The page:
Young Adults on Council!?

One phenomenon that Pivot NW has been watching closely across the last few years is 20-somethings joining the church council.

Out of the 20 or so churches that we've worked with, the number of 20-somethings in the highest leadership positions of the church could probably be counted on one hand. Does your church have anyone in their 20's on the council giving shape to your policies and ministry priorities?

If not, why do you think that is? Is there a reason? Here are some answers that are not beyond the realm of imagination:
  • Young adults are too busy starting their lives and don't have time for council, unlike us older people and folks with young families.
  • Young adults are too transient and don't stay at one church long enough to see through the commitments they make.
  • Young adults don't yet have the wisdom, maturity, or leadership experience to serve on a council governing the whole church.
  • If young adults were here and a more significant part of the population, they would nominate and vote in folks from their age cohort to help run the church.

What statements have you heard during your church experience? Or, what unspoken expectations do you understand to be part of the cultural narrative in your place of worship?

In the Fall of 2020, we invited Leroy Barber to come speak at the Fall Summit we host for our churches. He challenged us to ditch a theology of young adult "leadership formation" for a theology of "leadership identification." Simply put, instead of assuming that young adults need to be tamed, conformed, and wrangled into leadership (a common view among church leaders), allow them to come as their full, contextualized selves. Barber gave examples of recruiting leaders from the church's neighborhood who are trying to serve outside the church. The idea is this, who better to know what young adults need than young adults? And who better to see where culture is going and how it may be resisted or assimilated than young adults? Also, to refute a few of the points above:
  • Older adults with their children and careers don't have the time or passion to lead churches effectively. It is best left to young adults.
  • Because young adults are often moving, changing jobs and churches, working in the service industry or front office capacities, who better to know where the church is needed to create more shalom?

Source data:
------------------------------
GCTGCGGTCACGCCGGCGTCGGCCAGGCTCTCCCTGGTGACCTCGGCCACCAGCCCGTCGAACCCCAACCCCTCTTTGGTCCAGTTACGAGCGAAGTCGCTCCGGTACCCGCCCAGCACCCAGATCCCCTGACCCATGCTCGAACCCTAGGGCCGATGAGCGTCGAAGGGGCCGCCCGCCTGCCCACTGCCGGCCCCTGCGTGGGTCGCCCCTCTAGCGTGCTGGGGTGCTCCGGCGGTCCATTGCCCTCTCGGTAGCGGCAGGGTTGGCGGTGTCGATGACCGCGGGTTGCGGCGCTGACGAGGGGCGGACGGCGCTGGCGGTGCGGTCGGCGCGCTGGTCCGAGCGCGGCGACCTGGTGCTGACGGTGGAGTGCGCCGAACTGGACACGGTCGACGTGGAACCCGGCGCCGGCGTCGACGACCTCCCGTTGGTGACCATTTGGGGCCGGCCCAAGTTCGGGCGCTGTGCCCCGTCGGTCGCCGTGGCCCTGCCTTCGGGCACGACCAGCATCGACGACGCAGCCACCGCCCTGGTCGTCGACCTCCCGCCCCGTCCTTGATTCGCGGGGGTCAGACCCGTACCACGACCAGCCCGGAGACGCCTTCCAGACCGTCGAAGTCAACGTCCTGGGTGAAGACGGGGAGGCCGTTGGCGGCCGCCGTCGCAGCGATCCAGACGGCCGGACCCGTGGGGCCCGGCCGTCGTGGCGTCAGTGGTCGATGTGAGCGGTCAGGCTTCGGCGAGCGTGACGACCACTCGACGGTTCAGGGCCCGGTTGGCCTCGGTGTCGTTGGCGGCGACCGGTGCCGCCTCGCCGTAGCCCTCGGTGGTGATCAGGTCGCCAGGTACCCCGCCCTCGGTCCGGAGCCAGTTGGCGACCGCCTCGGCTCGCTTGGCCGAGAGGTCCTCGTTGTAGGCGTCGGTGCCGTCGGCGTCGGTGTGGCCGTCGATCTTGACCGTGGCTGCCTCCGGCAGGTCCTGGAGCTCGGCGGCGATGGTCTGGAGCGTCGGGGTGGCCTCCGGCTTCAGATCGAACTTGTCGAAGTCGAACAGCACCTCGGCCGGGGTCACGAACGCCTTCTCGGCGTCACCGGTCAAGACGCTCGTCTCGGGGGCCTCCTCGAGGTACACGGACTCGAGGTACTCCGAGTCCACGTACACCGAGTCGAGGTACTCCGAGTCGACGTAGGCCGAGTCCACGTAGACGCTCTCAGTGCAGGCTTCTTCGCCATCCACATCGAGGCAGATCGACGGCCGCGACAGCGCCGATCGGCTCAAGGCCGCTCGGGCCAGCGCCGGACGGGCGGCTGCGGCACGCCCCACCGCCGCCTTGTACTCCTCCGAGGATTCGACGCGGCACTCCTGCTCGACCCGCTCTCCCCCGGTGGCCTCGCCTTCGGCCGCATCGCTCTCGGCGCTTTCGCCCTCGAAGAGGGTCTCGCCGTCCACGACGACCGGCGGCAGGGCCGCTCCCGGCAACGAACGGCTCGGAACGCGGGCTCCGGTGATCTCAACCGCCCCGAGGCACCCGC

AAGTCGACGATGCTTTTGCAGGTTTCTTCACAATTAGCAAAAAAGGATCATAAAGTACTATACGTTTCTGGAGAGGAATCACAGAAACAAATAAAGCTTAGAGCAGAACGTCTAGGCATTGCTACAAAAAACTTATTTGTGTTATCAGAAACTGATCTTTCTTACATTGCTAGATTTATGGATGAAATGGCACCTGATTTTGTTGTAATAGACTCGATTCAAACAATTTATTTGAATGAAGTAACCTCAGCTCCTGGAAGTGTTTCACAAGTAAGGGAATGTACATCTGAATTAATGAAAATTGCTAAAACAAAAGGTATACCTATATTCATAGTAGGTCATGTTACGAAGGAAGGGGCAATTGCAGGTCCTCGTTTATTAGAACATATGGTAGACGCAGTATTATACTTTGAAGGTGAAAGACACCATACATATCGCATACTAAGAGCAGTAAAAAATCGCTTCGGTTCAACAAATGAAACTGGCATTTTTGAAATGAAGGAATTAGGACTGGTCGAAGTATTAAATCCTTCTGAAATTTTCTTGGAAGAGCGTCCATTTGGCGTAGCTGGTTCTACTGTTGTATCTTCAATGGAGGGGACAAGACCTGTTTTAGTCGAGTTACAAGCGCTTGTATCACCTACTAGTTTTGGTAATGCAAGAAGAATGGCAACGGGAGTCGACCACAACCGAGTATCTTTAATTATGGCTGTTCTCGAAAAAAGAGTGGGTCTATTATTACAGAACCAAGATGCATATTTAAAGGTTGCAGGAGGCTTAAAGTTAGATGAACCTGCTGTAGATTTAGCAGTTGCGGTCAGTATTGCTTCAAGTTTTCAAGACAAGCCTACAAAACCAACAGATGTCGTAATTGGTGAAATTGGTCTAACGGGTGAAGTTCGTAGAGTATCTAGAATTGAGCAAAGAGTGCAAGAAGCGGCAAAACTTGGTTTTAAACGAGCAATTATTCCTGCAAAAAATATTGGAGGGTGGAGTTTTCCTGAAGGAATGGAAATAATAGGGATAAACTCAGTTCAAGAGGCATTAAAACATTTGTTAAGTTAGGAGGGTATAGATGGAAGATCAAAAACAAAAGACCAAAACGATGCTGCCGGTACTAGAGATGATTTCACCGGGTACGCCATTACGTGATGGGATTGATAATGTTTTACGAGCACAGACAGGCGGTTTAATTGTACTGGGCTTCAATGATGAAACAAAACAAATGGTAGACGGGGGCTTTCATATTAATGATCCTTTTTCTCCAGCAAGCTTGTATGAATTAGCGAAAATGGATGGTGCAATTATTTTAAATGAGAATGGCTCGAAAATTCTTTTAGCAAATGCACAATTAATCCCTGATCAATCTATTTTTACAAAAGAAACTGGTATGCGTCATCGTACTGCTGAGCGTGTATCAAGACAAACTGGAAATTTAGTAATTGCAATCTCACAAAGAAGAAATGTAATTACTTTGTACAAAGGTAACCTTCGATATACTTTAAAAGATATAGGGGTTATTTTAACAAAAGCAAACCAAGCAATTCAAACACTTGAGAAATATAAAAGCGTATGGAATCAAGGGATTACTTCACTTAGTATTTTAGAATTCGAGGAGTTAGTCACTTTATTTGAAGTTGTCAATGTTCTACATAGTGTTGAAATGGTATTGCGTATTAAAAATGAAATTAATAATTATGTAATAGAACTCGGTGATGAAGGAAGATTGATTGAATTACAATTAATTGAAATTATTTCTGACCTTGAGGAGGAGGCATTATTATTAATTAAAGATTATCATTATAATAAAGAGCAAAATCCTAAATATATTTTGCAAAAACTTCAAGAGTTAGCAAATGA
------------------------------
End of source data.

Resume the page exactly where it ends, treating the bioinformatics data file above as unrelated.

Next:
• Young adults are no more prone to heresy, financial mismanagement, or exhibiting un-Christlike behavior than older adults.
  • There may be a correlation behind young adults not having a voice in the church and not wanting to be at the church. A conservative criticism is that this a chicken and egg issue. A harsher criticism might be that young adults have a hard time feeling connected to a church that can't include young adults in decision making or allow them real influence.

Scripture is full of called and anointed young people who become paragons of faithfulness. Ironically, many churches may point to these examples in their education as models to which young people should aspire, but they don't necessarily give young adults a chance to become them. We've observed that when young adults are called into ministry, they take their roles very seriously and see their calling as shepherding the entire church, not just the young adult portion. In a sense, this seems to resist the modern church's problems with silo-ing, while also allowing young adults to see themselves as more fully membered to the church.

*For one of our churches, "membered" is an intentional word used to describe someone who is in a membership relationship with their church. We borrow that term with gratitude for the fantastic imagery it calls forth.




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